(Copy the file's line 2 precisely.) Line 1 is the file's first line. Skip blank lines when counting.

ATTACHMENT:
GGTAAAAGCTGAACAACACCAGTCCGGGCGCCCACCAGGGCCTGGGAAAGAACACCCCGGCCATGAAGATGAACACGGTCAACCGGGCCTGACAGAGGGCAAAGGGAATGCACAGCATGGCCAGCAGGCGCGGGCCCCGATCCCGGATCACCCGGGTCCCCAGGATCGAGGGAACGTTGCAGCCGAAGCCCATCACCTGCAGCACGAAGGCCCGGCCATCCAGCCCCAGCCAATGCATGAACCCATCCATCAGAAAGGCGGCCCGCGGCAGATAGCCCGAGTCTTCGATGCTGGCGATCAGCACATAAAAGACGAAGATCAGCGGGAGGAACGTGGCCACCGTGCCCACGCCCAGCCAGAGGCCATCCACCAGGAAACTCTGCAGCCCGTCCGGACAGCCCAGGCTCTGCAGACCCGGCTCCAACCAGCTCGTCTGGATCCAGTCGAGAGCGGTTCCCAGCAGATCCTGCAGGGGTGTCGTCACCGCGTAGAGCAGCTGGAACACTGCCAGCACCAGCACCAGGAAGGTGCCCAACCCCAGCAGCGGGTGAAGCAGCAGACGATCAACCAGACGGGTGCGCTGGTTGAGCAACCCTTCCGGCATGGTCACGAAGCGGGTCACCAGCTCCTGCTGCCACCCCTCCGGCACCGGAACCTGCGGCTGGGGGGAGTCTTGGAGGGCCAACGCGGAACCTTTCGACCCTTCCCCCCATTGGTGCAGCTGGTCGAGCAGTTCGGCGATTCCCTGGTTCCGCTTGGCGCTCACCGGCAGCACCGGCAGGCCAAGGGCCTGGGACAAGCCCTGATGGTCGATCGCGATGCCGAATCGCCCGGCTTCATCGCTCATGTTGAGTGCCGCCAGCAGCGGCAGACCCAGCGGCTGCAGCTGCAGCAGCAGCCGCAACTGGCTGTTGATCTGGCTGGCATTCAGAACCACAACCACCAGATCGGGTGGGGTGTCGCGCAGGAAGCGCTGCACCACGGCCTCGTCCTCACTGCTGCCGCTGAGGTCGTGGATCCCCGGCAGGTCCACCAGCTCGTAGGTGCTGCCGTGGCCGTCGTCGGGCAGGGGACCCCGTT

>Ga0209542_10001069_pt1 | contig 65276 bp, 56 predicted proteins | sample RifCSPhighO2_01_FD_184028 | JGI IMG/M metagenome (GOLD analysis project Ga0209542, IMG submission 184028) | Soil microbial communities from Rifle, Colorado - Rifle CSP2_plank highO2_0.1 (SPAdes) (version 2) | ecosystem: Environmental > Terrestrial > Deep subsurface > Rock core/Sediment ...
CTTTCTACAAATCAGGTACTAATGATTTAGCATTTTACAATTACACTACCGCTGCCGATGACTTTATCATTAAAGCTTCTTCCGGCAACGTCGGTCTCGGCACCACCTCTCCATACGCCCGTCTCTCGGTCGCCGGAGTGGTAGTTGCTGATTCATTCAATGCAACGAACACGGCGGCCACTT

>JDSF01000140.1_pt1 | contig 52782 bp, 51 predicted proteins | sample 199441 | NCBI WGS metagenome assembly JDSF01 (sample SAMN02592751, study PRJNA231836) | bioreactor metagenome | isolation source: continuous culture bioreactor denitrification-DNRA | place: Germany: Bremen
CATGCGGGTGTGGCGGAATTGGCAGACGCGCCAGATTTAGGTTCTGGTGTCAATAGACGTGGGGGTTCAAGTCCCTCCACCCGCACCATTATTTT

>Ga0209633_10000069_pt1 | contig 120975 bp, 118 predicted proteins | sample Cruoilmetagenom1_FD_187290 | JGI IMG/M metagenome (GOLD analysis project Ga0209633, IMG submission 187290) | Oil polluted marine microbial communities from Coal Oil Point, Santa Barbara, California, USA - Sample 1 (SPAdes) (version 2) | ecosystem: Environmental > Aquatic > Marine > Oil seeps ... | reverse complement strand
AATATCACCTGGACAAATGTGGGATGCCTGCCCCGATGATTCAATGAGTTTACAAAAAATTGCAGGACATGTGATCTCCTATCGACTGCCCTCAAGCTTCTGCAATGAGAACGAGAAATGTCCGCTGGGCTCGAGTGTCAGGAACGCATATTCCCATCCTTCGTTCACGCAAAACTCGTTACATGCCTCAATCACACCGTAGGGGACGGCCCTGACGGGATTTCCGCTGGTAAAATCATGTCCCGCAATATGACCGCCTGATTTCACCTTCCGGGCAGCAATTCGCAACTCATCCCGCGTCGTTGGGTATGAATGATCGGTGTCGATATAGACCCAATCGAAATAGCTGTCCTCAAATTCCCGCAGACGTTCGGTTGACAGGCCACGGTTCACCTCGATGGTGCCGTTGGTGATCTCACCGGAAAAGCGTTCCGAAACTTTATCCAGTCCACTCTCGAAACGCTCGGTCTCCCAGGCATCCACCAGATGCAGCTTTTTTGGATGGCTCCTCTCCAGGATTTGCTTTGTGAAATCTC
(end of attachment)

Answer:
>Ga0209542_10001069_pt1 | contig 65276 bp, 56 predicted proteins | sample RifCSPhighO2_01_FD_184028 | JGI IMG/M metagenome (GOLD analysis project Ga0209542, IMG submission 184028) | Soil microbial communities from Rifle, Colorado - Rifle CSP2_plank highO2_0.1 (SPAdes) (version 2) | ecosystem: Environmental > Terrestrial > Deep subsurface > Rock core/Sediment ...